One of the biggest amounts of money you will ever have access to in your life may be the distribution from your retirement account. Understanding what you can do and should do with it are huge factors in your successful use of the retirement funds.
I retired last year. I want to share a few things that surprised me when deciding how to take my distributions.
My company retirement funds were divided into two plans. When I started at the company, they had an employee stock plan – where the company made all the contributions but they were all in shares of the company stock. About half way through my career with them, they switched over to a Profit sharing/401K plan – with the company contributing cash to a the profit sharing part, the employee contributing to the 401k part with a company match up to 3%. Not bad plans actually.
For about a decade, the company had been selling stock in the first plan and replacing it with ‘diversified’ funds – so that our retirement plan was not concentrated in company stock. Even during the 2008/2009 recession stock was redeemed and the proceeds placed into the ‘diversified’ funds. The stock price at the time was ¼ of the value it had been in 2007, so needless to say I wasn’t real happy about these transactions. I wanted that stock in my control so I could manage it the way I thought best for my personal situation. The company was managing it so as to be held blameless – not necessarily for my best results!
Here are four things you should know – things that may or may not apply to you, but did happen to me. Remember that your retirement plan and plan sponsor are most likely very differnt than mine and will have their own rules, quirks and surprises. This is just what happened to me.
I got to benefit from the Net Unrealized Appreciation (NUA) rule.
There is a special tax rule (or was when I took distributions) called NUA which lets you avoid paying earned income tax rates on the net unrealized appreciation of the stock since it was placed in the plan for you. To benefit from this rule I had to take the stock as a lump sum distribution (not roll it over into an IRA). I will have to pay long term capital gains on the stock when I sell it however. After talking it over with my accountant, we decided this would save me tax money – plus it let me put the stock into a taxable brokerage account that I control. Consult an accountant if you have company stock or other company securities in your retirement plan, to see what works best for your situation.
I couldn’t do a trustee to trustee rollover.
Since I have IRAs and have changed custodians on them, I am familiar with trustee to trustee rollovers – where I never touch the money or see a check. This is the easiest way to avoid a tax bite when changing custodians on your IRA.
This is what I was expecting to happen when I rolled over the ‘diversified’ fund part of my Employee Stock Ownership plan to an IRA, but it is not what did happen. My company insisted on sending me a check, which I then had to send along to the custodian of the new IRA I set up to handle the funds. This took a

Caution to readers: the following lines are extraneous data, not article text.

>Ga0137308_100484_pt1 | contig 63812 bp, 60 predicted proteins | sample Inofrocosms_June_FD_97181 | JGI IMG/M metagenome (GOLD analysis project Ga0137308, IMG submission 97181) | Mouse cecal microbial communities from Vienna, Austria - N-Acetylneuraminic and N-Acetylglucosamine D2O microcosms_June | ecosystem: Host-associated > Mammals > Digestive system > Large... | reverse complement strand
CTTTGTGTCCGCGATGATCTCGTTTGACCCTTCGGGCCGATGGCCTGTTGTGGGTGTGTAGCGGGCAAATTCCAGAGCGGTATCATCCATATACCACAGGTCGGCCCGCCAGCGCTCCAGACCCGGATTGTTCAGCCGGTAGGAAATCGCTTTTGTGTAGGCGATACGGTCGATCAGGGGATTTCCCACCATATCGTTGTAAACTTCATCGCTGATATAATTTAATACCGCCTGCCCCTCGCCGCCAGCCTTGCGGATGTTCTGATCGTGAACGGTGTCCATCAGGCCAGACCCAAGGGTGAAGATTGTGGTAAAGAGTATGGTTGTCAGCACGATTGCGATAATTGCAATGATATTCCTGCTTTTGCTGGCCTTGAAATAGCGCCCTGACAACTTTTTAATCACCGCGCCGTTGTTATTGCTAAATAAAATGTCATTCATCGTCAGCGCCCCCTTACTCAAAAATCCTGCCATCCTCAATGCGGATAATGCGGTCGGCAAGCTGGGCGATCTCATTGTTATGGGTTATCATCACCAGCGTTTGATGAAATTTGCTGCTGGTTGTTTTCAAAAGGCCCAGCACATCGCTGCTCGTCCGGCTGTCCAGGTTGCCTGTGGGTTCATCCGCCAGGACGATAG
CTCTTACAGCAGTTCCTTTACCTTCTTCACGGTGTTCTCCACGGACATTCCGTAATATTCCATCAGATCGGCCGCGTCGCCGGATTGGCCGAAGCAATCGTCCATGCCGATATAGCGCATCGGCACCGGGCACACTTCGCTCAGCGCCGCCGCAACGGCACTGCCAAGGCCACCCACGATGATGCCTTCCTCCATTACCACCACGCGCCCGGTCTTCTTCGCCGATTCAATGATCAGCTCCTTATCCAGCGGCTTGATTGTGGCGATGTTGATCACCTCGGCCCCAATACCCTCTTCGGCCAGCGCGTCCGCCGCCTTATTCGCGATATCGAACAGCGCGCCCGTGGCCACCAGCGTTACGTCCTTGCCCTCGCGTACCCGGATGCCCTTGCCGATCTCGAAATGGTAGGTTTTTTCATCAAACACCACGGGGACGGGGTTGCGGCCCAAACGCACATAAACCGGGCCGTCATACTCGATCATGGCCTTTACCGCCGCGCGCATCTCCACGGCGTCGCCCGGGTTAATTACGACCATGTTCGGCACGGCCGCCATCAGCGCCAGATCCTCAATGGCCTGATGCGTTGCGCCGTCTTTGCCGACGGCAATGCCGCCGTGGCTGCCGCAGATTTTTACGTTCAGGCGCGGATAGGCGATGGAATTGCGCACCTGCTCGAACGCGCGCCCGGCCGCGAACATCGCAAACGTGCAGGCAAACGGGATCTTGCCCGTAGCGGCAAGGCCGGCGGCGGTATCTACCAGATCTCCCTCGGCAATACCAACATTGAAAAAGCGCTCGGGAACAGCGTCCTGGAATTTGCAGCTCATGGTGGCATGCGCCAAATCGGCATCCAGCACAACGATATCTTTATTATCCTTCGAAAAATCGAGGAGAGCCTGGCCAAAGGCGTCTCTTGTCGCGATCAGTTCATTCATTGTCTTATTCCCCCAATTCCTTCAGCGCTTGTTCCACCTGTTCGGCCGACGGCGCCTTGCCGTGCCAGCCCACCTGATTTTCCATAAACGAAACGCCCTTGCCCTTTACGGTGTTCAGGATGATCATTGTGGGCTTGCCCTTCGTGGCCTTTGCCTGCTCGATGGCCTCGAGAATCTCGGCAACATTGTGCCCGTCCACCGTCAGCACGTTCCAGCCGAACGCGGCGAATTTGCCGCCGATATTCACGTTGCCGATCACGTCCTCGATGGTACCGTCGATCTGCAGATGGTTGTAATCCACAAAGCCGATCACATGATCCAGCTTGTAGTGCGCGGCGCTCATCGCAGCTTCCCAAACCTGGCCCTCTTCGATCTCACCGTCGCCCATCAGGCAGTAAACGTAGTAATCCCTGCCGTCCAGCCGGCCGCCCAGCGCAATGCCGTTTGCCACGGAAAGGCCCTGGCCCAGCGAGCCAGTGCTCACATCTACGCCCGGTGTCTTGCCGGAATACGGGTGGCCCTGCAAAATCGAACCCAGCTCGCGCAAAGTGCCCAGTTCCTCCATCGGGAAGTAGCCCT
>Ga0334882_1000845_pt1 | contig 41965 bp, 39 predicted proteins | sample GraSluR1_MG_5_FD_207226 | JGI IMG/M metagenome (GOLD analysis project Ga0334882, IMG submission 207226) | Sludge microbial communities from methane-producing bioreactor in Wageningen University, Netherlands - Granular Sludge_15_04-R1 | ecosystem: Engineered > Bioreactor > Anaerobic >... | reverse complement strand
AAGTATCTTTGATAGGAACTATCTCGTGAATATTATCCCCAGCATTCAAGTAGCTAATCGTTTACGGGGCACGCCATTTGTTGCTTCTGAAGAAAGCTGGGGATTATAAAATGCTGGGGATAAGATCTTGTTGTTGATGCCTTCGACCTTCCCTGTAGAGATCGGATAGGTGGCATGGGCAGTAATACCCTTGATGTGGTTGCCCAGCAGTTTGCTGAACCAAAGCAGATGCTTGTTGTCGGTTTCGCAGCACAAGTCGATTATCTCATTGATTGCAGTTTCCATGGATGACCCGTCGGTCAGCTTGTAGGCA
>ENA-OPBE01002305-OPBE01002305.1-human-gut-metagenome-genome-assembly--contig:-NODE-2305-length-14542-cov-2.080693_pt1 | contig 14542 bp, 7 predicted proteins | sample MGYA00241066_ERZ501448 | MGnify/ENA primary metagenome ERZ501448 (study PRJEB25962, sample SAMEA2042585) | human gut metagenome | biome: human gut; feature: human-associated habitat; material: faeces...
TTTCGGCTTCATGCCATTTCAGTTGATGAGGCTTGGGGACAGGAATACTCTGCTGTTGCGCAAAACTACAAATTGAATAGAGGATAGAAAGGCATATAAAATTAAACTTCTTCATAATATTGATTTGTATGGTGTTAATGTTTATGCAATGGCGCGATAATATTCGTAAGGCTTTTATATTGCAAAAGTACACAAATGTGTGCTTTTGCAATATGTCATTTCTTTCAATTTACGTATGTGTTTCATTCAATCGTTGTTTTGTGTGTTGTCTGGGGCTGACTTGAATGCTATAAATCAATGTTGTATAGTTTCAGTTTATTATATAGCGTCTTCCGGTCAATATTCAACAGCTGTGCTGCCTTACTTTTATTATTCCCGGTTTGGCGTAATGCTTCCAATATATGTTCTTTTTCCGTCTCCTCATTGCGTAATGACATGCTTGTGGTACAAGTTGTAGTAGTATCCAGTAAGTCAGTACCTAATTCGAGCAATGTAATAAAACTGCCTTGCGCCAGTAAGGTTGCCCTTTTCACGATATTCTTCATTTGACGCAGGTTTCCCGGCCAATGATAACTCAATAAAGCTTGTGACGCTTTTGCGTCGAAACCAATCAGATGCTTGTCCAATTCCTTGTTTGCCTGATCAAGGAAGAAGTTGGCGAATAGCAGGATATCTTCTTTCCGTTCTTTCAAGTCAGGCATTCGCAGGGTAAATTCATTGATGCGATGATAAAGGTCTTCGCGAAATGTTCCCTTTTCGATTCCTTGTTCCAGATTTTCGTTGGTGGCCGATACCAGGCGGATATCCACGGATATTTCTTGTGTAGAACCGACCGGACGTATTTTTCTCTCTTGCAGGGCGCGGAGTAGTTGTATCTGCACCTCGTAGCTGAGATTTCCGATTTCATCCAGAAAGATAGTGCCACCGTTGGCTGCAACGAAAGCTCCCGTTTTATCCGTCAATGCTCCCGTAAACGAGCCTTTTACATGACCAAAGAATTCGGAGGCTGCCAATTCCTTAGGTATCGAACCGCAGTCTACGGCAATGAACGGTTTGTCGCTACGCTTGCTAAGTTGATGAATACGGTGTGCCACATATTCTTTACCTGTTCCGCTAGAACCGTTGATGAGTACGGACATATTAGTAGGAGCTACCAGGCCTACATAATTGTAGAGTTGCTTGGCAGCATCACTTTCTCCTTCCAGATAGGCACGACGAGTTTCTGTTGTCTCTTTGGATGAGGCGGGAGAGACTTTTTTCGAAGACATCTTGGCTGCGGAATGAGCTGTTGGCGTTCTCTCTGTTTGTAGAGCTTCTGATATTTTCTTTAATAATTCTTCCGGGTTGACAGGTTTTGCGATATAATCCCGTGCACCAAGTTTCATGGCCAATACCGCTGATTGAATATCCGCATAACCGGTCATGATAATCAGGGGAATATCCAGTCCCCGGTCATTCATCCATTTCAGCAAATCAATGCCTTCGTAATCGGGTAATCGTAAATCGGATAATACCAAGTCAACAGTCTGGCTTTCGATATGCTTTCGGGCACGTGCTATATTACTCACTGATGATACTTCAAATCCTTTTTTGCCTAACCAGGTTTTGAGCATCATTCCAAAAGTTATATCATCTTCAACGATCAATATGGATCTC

lot of coordination, done by me, to ensure that the check was made out correctly so the custodian could accept it. As a side note, I then had to decide what to invest the ‘diversified’ fund money in and set up some automatic transactions to make that happen over time.
I had to cash out of the 401K to move it.
Since I was invested in mutual funds in my 401K, I had blithely assumed – pretty much since I started contributing – that I would be able to move those shares ‘in kind’ to another institution when I took the funds out of the 401K and put them into an IRA with another custodian. For me, this is not going
My company’s 401K custodian insists on cashing out the shares and sending along a check. They say this is because the shares are institutional and I guess you can’t have institutional shares in an individual IRA. This is bad news for me, on a small scale, because I hadn’t moved one of my international
funds into a money market or bond fund by the time I left work. Our asset allocation called for international components and the 401k fund was filling a lot of that allocation. So, here we are in 2011 – with the international scene in a huge down turn.
My company is refusing to pay plan sponsor fees.
The downturn wouldn’t matter too much, I could just leave the 401K/Profit sharing plan with the current plan sponsor – except that the company has decided they will no longer pay the fees associated with the profit sharing piece of it. The sponsor will begin charging me one percent of the profit sharing balance each year – starting in January. Apparently – unbeknownst to me – the company I worked for had been paying this management fee the whole time – and will still pay it but only for current employees. We did get two months notice, but in this market, that really isn’t enough time for my shares to recover.
So I guess my choice now is to either pay the fee or take the loss, get right back into international shares while they are still down and move the funds to my own IRA.
Get the scoop ahead of time!
If you are within a few years of retiring (or moving your money from your current plan sponsor to an IRA), read those boring plans – and not just the summary! Talk to folks who have been there in your company to see what they have encountered. Ask to see the materials that the company sends to folks eligible for retirement to see what considerations might be a surprise to you and talk to someone in your retirement department to get the low down from them ahead of time.
Did you have surprises or unanticipated complexities when taking control of your retirement plan assets? If so, please share in the comments!